3 August 2008 :Since tennis returned to the Olympic Games as a full medal sport in 1988, it has consistently attracted the world’s best players, but there has probably never been a line-up to match what Beijing has to offer this summer. With nine of the world’s top 10 scheduled to take part in both the men’s and the women’s singles, it is enough to satisfy the appetite of even the most demanding sports fan.
Sharing top billing following their epic Wimbledon final will be Switzerland’s Roger Federer and Spain’s Rafael Nadal. Should world No 1 Federer win, it would be a case of third time lucky after finishing fourth in Sydney and going out early in Athens. There is a precedent for Swiss men’s singles success at the Olympic Games, as Marc Rosset was the surprise winner in Barcelona in 1992. For Nadal, who played doubles four years ago, it will be a first Olympic singles appearance.
A real threat to the world’s top two is Serbia’s Novak Djokovic, the Australian Open champion and US Open runner-up. The three top men will all play doubles. In the women’s section the pressure will be on Djokovic’s compatriot Ana Ivanovic, the new world No 1 following her victory at the French Open. But one of the Willliams sisters, Serena or Venus, the double gold medallist at Sydney 2000, may start as favourite and they also come together for the US in the doubles.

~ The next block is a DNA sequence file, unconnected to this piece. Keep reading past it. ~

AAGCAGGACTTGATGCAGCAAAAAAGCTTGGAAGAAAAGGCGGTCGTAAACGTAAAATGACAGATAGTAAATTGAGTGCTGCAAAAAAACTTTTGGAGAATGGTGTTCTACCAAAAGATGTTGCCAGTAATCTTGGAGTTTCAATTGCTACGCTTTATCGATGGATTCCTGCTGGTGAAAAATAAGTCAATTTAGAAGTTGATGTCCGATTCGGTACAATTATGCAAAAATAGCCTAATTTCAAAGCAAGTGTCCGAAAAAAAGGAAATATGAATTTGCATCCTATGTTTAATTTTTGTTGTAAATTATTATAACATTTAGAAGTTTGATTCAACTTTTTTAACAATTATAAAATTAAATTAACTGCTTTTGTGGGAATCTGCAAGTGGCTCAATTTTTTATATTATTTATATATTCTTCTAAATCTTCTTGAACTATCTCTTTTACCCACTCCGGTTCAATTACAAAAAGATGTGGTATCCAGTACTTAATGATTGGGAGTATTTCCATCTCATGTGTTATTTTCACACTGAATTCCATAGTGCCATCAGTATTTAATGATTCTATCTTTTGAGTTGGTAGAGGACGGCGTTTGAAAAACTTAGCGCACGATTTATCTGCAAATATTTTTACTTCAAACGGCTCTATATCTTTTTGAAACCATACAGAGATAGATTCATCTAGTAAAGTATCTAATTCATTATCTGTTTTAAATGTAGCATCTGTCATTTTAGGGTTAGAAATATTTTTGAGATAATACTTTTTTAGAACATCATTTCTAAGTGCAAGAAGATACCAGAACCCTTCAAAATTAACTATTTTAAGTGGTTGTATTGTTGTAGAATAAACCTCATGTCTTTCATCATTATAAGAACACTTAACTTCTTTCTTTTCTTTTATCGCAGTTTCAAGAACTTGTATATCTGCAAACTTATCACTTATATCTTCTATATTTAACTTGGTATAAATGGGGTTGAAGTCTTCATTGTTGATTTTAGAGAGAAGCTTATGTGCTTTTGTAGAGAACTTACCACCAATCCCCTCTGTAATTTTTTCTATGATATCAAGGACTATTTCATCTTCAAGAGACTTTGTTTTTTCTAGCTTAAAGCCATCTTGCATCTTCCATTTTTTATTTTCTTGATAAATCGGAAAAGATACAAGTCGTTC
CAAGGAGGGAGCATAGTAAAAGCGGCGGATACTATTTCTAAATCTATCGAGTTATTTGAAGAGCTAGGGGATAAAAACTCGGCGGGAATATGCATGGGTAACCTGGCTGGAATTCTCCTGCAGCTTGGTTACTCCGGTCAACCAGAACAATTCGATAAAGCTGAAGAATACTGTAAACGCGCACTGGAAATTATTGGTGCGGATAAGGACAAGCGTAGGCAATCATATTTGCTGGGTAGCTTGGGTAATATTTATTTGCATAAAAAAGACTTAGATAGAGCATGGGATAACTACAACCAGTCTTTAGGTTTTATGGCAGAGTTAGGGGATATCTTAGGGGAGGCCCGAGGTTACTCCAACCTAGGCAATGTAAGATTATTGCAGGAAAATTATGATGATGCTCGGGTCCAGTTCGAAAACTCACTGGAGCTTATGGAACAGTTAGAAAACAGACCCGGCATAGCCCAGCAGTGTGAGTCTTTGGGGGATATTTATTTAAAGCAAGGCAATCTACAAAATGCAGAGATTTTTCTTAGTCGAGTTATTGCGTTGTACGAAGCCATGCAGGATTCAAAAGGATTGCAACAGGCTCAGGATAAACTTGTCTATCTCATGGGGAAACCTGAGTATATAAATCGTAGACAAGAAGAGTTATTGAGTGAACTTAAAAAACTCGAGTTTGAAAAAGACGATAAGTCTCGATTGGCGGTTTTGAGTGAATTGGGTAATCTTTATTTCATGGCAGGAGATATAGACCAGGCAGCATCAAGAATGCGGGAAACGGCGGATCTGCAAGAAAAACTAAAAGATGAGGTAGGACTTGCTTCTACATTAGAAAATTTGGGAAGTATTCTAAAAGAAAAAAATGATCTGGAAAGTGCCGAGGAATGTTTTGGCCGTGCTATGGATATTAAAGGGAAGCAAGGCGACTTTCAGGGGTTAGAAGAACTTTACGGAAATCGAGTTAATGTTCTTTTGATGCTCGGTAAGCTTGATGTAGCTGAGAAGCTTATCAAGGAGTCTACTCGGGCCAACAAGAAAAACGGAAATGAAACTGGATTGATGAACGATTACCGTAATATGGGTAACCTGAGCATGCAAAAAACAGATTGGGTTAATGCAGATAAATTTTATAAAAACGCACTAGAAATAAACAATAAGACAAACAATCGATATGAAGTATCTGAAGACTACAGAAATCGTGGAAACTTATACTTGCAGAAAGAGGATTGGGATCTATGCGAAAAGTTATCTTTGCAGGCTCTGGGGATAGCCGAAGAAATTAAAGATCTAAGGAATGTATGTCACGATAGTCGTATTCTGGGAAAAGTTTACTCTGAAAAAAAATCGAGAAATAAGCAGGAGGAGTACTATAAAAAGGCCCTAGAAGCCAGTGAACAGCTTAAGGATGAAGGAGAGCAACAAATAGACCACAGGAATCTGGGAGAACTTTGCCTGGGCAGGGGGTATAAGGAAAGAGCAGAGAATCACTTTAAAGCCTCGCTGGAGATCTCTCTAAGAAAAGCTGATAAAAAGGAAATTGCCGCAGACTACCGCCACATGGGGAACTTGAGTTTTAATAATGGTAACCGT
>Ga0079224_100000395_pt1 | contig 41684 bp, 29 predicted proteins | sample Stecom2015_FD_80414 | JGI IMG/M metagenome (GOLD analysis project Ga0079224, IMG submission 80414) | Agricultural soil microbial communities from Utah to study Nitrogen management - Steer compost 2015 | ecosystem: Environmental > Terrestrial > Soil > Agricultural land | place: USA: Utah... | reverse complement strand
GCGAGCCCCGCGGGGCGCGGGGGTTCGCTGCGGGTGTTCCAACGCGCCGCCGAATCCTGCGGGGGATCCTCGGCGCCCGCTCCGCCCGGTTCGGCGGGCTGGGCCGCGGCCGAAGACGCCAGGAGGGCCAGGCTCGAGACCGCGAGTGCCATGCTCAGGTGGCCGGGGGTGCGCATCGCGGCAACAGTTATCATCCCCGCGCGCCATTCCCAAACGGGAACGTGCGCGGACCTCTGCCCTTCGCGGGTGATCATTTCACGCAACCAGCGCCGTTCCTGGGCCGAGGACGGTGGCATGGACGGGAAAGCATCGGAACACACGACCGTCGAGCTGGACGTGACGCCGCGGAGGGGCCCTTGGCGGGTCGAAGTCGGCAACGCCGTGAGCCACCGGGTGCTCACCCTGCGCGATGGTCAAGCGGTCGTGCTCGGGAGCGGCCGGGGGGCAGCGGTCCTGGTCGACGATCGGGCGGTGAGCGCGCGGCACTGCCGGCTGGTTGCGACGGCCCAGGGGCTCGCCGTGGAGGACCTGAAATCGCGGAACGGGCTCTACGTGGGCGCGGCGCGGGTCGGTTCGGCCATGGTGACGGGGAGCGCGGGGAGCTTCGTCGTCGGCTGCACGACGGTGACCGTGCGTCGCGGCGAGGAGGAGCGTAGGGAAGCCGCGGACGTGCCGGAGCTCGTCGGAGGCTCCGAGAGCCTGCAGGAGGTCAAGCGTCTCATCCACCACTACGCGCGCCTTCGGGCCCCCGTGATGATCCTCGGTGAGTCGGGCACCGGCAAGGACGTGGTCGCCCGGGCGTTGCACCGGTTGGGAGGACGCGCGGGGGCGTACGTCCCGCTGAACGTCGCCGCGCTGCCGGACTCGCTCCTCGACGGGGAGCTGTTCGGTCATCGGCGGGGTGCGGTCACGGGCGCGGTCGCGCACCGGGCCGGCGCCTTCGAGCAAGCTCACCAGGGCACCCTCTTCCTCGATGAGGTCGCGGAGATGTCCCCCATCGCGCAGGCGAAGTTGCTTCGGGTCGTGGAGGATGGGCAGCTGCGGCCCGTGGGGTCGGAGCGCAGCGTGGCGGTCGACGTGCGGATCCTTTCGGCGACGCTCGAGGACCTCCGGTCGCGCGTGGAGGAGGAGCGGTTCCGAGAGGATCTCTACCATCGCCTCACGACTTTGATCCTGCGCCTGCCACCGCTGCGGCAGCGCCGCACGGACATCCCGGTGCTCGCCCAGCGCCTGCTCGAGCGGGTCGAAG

Well known champions
Tennis was among the original sports when the modern Games began in 1896, and from then until 1924 it produced a number of well known champions, particularly among the women. Suzanne Lenglen of France, one of the greatest women’s players of all time, won gold in Antwerp in 1920, while four years later in Paris the winner was 18-year-old American Helen Wills, better known as Helen Wills Moody, who won eight Wimbledon titles.
Gold for Agassi
Since 1988, when Germany’s Steffi Graf was the winner, the women’s gold medallists have continued to make more headlines than the men; the current title holder is Belgium’s Justine Henin-Hardenne, now retired but then world No 1. Perhaps the most ceberated men’s victory was that of American Andre Agassi on home soil in 1996. Agassi and Graf would later marry.